* Society changed significantly between the 2012 and 2016 elections, mostly as the result of online subcultures breaking into the real world (from the Left and Right) and stealing ground from the center-left and center-right.
* The Alt-Right has copied tactics from the Left circa 1960-now in order to successfully win a lot of followers, media attention and pow
Jul 12, 2017 rated it liked it
Shelves: ebook
Interesting run-down of certain internet subcultures and how they've fueled, and been fueled by, the current political climate. However, the lack of citations and formless flow had me head-scratching in quite a few places. Also needed a good editorial polish as well. Great topic, but the execution wasn't all it could be.

It DID illuminate me on just WTF it was I saw happening on the internet during the 2016 election, though. I didn't witness everything Nagle describes, but I saw enough to be conf
Possibly in Michigan, London
May 14, 2018 rated it did not like it
I read this very quickly, swept along by its nowness. I kept thinking that she probably doesn't know that thing is over now (Milo, a White House employee etc) but it's as up-to-date as it's possible to be. There are so many things that I didn't get (and the rubbish grammar didn't help). She seemed incapable of giving any nuance to left politics, while the trajectory and shape of the current right was very well-laid out. I feel like (bearing in mind that I haven't read much else on the alt-right) ...more
Apr 25, 2019 rated it did not like it
Shelves: 2019-books
i hate this book. it's written like a rushed undergraduate thesis, smarmy and self-projecting. i've been in and out of the internet circles in question (4chan in particular) for years and as someone who watched this culture beget itself, the lack of citations and references is offensive. the editor of this book should be dragged behind a barn and sternly lectured. myriad mistakes include mispellings of the names of popular figures (including "barak" obama), vague references to statistics, and th ...more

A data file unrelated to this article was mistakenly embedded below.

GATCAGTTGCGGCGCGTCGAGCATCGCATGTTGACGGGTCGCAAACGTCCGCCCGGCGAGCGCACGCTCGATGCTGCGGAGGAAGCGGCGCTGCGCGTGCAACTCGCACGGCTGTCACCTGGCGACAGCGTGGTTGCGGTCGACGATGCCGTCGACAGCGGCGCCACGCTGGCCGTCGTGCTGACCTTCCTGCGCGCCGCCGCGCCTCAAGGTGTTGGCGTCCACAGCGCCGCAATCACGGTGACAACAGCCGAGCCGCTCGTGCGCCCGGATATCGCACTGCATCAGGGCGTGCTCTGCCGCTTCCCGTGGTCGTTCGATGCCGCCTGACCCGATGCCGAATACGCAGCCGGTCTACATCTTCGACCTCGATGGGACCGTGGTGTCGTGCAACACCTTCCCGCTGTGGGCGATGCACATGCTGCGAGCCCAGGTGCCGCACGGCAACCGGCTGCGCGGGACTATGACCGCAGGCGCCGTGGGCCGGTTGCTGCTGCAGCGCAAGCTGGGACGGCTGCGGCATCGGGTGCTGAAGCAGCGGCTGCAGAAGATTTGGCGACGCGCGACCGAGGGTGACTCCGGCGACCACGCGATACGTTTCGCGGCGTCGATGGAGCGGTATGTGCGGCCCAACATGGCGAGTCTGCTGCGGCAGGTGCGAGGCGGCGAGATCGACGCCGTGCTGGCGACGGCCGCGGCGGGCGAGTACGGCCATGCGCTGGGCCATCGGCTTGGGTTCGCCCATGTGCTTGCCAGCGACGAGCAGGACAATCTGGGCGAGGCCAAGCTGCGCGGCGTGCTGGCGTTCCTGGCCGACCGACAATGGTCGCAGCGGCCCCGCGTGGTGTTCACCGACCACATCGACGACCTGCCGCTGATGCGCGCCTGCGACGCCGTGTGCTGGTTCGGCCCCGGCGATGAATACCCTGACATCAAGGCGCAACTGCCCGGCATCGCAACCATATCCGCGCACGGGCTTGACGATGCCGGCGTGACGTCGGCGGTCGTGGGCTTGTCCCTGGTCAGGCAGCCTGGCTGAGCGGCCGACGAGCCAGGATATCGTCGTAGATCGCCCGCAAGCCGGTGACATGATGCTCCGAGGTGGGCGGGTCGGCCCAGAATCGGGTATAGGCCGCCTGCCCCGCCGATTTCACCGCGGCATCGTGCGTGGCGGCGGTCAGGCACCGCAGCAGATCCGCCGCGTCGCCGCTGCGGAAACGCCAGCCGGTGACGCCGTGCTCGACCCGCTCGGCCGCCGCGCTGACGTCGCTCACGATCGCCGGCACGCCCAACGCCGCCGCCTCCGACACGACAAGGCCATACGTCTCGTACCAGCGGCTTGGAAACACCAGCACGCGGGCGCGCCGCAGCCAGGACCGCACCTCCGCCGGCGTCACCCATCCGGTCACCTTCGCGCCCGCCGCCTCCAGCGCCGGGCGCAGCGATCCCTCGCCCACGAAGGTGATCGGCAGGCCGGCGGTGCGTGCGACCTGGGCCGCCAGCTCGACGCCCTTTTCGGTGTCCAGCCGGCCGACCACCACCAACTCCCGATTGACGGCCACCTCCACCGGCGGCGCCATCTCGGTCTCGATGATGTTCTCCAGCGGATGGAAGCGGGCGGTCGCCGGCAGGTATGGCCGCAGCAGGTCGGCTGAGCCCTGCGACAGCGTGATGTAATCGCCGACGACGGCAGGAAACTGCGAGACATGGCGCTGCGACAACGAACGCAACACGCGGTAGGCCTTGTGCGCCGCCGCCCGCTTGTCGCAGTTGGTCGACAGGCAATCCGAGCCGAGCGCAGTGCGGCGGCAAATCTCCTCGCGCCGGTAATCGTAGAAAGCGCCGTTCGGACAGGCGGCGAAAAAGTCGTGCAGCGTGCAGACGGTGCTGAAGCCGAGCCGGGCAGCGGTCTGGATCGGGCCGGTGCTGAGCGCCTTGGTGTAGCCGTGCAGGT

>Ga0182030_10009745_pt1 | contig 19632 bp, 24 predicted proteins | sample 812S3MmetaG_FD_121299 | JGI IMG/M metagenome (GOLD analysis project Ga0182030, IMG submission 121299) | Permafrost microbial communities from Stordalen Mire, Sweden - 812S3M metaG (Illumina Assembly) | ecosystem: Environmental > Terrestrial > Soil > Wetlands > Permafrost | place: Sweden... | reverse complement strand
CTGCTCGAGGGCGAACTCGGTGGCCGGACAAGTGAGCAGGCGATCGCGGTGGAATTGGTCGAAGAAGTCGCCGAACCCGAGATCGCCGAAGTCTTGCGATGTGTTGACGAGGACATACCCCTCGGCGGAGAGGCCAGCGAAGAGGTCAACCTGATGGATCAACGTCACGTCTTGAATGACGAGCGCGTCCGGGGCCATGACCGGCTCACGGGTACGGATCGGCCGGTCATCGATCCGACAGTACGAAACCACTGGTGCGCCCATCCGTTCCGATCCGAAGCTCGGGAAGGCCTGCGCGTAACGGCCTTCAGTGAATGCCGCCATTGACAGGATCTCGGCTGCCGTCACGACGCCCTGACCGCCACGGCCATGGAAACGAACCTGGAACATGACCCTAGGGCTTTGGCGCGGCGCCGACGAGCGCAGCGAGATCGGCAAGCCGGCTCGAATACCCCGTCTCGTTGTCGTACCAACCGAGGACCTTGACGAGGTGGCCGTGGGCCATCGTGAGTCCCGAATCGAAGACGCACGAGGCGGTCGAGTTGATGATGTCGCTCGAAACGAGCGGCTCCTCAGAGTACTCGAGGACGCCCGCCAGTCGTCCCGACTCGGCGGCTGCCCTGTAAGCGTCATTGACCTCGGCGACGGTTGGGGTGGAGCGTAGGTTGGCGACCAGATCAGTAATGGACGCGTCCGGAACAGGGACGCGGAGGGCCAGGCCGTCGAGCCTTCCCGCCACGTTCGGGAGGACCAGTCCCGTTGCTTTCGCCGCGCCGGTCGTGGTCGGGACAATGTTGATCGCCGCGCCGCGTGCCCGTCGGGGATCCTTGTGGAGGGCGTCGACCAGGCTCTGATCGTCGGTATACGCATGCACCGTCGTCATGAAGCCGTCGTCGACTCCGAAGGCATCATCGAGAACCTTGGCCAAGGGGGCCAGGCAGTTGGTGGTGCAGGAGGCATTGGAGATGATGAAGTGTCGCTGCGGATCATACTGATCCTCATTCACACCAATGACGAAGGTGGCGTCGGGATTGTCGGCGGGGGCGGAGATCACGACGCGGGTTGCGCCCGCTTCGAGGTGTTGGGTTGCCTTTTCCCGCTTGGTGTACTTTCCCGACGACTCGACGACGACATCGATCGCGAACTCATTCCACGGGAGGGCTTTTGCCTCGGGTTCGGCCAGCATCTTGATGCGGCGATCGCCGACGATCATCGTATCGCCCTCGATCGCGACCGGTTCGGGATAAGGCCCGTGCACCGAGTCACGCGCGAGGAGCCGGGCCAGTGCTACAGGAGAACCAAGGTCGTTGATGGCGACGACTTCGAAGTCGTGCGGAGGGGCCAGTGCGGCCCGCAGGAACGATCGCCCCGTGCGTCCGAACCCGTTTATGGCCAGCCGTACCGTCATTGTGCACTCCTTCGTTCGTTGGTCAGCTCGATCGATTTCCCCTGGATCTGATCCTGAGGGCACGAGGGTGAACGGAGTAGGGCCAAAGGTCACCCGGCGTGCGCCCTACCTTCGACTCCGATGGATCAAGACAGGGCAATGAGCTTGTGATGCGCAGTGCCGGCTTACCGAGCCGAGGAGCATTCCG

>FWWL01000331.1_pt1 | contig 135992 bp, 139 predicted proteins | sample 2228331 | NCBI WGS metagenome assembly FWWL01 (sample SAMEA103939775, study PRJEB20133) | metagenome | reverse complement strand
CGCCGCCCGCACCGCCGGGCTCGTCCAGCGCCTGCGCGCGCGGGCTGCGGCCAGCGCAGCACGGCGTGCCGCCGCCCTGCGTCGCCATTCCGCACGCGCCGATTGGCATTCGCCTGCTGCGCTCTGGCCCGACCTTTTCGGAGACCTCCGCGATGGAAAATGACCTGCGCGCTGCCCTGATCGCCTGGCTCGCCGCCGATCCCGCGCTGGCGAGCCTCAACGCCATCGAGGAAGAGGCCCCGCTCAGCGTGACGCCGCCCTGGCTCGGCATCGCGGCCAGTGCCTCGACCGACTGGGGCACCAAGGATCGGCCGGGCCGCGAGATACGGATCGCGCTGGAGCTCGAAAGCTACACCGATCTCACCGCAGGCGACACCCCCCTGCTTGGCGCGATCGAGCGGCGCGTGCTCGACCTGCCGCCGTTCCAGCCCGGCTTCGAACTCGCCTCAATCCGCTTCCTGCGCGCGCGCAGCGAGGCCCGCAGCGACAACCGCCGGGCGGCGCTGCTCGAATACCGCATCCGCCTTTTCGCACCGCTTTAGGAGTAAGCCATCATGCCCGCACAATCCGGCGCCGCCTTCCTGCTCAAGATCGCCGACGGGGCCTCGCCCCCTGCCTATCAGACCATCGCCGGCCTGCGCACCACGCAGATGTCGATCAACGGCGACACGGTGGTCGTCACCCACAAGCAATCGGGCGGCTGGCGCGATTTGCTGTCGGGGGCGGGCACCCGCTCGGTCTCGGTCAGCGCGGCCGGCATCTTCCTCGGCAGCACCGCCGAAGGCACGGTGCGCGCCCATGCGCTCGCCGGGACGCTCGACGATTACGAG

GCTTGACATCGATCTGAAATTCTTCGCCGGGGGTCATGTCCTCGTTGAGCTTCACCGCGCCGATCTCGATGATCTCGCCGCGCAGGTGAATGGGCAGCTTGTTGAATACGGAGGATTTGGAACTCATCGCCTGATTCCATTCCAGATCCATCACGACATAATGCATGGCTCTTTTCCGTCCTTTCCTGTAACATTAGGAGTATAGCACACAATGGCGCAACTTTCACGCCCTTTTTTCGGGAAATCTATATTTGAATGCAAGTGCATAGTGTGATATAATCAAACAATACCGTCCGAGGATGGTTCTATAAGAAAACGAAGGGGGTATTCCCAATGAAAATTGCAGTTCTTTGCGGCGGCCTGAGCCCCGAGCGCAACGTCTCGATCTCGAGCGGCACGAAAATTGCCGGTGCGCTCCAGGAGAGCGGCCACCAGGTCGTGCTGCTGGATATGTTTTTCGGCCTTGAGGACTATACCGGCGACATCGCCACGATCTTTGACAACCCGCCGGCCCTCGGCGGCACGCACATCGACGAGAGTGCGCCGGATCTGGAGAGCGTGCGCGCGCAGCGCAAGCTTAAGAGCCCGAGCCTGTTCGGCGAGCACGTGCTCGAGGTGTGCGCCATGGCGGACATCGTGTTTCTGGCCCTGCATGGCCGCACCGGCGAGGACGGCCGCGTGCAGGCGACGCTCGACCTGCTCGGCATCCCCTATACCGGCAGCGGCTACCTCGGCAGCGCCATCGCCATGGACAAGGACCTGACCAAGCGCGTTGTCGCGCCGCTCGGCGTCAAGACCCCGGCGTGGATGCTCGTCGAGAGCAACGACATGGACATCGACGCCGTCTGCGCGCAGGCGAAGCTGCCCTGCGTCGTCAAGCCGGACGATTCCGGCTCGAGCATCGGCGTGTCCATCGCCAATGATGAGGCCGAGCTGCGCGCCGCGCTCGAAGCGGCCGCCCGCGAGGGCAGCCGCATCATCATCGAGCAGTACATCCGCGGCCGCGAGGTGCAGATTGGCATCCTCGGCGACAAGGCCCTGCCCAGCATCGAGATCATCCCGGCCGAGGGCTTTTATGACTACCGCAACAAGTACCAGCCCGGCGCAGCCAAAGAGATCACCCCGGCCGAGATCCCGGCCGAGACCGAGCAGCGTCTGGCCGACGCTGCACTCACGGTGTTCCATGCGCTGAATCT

Conor Ahern
Jan 14, 2019 rated it really liked it
So this pithy book packs a lot in.

Reading this, I started thinking about the Internet as the opposite of what we consider to be Society. I'm venturing beyond my pay grade here, but Society seems good for, perhaps above all else, suppressing your amygdala a bit and clamping down on those animal urges. It's a functional trade--we swap immediate gratification for safety and predictability, in an equilibrium that is always changing based on who is contributing and what they bring to the equation. E
Antti Rautiainen
Jul 10, 2019 rated it it was amazing
Before reading this book, I read plenty of anarchist and leftist critiques, but they seem to miss the point. Yes, Nagle does not cite her sources, there is copypaste from wikipedia, and she is kind of lame and moralistic moderate social-democrat and so are her policy recommendations.

But that does not mean that the main point of her book, analysis of the online right is not highly talented and on point. With exception of the fifth chapter attacking "Tumblr feminism", and conclusions, this book i
Todd N
Jan 28, 2018 rated it it was amazing
I believe this book has the highest standard deviation of review scores of any book I’ve read on Goodreads, which for movies is a good indicator of a cult classic.